Senior officials of China and the Association of Southeast Asian Nations (Asean) will meet in October to discuss the full implementation of the Declaration on the Code of Conduct (DOC), Acting Thai Foreign Minister Sihasak Phuangketkeow said on Friday.
Phuangketkeow is in Manila to discuss with Foreign Affairs Secretary Albert del Rosario their countries’ bilateral relations and the political situation in Bangkok.
During a press conference, Phuangketkeow confirmed that Thailand will continue to be a country coordinator for the Asean-China bilateral dialogue. The meeting will be held in Thailand.
“We have done our best to move forward the relationship as well to contribute whatever it can with regard to the issues in the South China Sea. We think that these issues are important to peace and stability of the region as a whole,” he said.
He expressed concern for the situation in the disputed region, and urged countries to defuse the tension and reach “a confidence-building measure and more cooperation wherever possible.”
“What is important is the need for self-restraint on the part of all parties, commitment to peaceful resolution and we see arbitration is as means of peaceful resolution and most importantly, we want to see the early conclusion of a Code of Conduct in the South China Sea,” the Thai official said.
The declaration, signed by China and Asean in 2002, aims to reduce political tensions in the West Philippine Sea.
The code, on the other hand, is a more binding edict enshrined in the declaration. It hopes to further promote peace and stability in the economically vital sea lane.
Last year, the 10-member bloc also met with China to discuss the implementation of the declaration and the conclusion of the code.
Although the multilateral meeting was a first for China since the disputes began in 2012, no consensus was reached in terms of agreeing to the early conclusion of the COC and the easing of aggressive steps in claiming territories in the region.
Several leaders of the bloc is looking at discussing the proposal during the Asean Ministerial Meeting (AMM), but no official agenda or details have been released.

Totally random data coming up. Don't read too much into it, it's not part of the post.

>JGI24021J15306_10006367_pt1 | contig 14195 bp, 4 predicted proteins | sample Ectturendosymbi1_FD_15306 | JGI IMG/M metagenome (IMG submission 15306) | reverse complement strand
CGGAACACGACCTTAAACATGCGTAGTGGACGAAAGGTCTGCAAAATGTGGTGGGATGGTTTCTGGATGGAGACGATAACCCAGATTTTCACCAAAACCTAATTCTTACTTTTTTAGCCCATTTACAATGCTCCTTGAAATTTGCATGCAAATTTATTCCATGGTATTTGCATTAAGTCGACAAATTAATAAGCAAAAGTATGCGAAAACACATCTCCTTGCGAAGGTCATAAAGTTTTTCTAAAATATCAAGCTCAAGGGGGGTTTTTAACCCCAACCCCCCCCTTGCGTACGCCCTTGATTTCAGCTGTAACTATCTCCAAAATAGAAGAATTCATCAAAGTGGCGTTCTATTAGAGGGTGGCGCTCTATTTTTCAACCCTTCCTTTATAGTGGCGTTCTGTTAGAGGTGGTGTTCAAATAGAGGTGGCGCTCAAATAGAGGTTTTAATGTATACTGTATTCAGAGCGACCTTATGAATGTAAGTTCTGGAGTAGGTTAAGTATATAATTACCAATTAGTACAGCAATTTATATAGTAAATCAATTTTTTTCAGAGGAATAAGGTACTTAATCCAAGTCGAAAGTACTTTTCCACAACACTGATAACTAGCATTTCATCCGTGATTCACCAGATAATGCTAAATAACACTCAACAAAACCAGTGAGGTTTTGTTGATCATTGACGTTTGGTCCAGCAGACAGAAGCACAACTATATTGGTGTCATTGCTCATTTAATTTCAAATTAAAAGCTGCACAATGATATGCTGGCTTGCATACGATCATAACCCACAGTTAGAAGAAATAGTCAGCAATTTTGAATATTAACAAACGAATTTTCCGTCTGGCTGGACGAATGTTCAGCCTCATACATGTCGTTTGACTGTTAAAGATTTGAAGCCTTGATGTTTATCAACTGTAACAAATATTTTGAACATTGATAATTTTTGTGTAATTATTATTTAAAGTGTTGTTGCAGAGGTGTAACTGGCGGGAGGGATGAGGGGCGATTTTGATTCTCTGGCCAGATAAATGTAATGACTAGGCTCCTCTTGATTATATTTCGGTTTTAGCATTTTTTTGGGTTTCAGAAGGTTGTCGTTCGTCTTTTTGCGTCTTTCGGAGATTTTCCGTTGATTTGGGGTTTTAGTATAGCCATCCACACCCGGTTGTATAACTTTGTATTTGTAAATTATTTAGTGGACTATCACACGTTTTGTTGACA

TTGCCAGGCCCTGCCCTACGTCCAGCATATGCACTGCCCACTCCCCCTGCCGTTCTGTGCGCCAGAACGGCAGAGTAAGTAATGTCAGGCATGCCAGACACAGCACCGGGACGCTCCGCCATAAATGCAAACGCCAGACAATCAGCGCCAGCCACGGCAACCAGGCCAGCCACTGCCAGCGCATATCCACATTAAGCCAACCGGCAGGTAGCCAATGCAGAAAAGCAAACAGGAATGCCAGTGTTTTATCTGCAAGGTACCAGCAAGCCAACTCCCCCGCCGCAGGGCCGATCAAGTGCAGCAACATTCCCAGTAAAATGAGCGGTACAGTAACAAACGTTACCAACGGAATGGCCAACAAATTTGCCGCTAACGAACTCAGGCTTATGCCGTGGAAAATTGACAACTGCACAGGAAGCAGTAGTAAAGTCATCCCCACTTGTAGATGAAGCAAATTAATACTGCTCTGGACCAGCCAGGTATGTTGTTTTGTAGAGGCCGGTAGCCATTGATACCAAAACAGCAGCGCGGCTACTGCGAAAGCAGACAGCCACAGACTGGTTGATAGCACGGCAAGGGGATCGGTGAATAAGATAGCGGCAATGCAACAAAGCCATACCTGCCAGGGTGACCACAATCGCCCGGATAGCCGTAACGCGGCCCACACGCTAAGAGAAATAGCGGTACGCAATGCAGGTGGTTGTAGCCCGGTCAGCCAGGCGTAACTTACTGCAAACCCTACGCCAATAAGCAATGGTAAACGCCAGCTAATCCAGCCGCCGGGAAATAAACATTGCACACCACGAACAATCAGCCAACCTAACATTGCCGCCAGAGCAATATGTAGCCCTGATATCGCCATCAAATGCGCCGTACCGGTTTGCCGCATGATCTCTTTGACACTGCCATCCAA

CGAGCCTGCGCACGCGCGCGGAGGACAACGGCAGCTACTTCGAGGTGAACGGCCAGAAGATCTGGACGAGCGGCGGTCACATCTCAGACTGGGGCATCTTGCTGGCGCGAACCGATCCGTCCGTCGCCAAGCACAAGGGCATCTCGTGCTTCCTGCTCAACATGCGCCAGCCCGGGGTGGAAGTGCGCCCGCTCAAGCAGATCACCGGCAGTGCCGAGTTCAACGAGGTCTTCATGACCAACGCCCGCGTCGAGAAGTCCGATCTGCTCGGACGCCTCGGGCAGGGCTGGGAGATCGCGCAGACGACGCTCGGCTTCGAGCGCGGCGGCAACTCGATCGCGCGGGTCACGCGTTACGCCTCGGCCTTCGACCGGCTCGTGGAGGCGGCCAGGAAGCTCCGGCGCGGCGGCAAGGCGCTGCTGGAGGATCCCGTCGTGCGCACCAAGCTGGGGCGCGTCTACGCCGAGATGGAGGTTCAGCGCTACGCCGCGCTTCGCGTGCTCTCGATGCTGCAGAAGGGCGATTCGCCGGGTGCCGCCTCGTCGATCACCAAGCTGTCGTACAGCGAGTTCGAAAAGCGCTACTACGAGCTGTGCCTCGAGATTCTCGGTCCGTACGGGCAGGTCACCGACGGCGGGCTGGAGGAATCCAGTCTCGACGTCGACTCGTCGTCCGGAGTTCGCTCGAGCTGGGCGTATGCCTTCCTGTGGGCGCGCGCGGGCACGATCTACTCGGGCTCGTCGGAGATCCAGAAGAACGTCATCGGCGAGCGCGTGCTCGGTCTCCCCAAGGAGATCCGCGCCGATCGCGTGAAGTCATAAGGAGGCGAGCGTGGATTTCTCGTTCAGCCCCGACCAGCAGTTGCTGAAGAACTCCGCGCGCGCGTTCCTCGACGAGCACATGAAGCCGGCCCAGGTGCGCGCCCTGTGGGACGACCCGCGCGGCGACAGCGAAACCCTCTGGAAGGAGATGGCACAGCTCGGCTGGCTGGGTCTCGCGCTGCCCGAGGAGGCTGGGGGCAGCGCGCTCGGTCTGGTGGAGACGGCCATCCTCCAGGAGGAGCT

China claims almost 90 percent of the West Philippine Sea based on the nine-dash line map. Taiwan also has the same basis for its claims because the map was drawn by Taiwan’s ruling Koumintang Party.
The Philippines, Vietnam, Malaysia and Brunei Darussalam have claims to parts of the sea which is believed to hold vast deposits of oil and mineral reserves.
Thailand, though not a claimant, is part of the Asean, along with the Philippines, Vietnam, Malaysia, Brunei Darussalam, Indonesia, Singapore, Myanmar, Cambodia and Laos.
Phuangketkeow said one of the main purposes of his visit to Manila was to talk about the political situation in Thailand.
The Philippines has raised alert level 1 there because of the political insecurity following a successful coup and continuous protests against the Shinawatra family.
“I underlined the commitment to democracy, democratic values and also explained to his Excellency [del Rosario]the so-called roadmap that is now being implemented to put Thailand on that path towards full-pledge democracy,” Phuangketkeow said.
The three-step roadmap, del Rosario said, will start the path towards a “normalization process” and will be “consistent with the principles of democracy, the rule of law, as well as the promotion of interest and will of the Thai people.”
The process involved reconciliation, reforms and then finally, an election.
Although the department will not be lifting the alert level 1 it issues on Thailand, del Rosario noted that the department immediately eased from alert level 2 to 1 as soon as some normalcy was reported in the situation there.
Crisis alert level 2 would present restrictions, including the deployment of workers and even tourists to Thailand.
Phuangketkeow said the government appreciates that the travel advisory has been lowered from alert level 2 to 1.
“We want to welcome more visitors from the Philippines,” he said.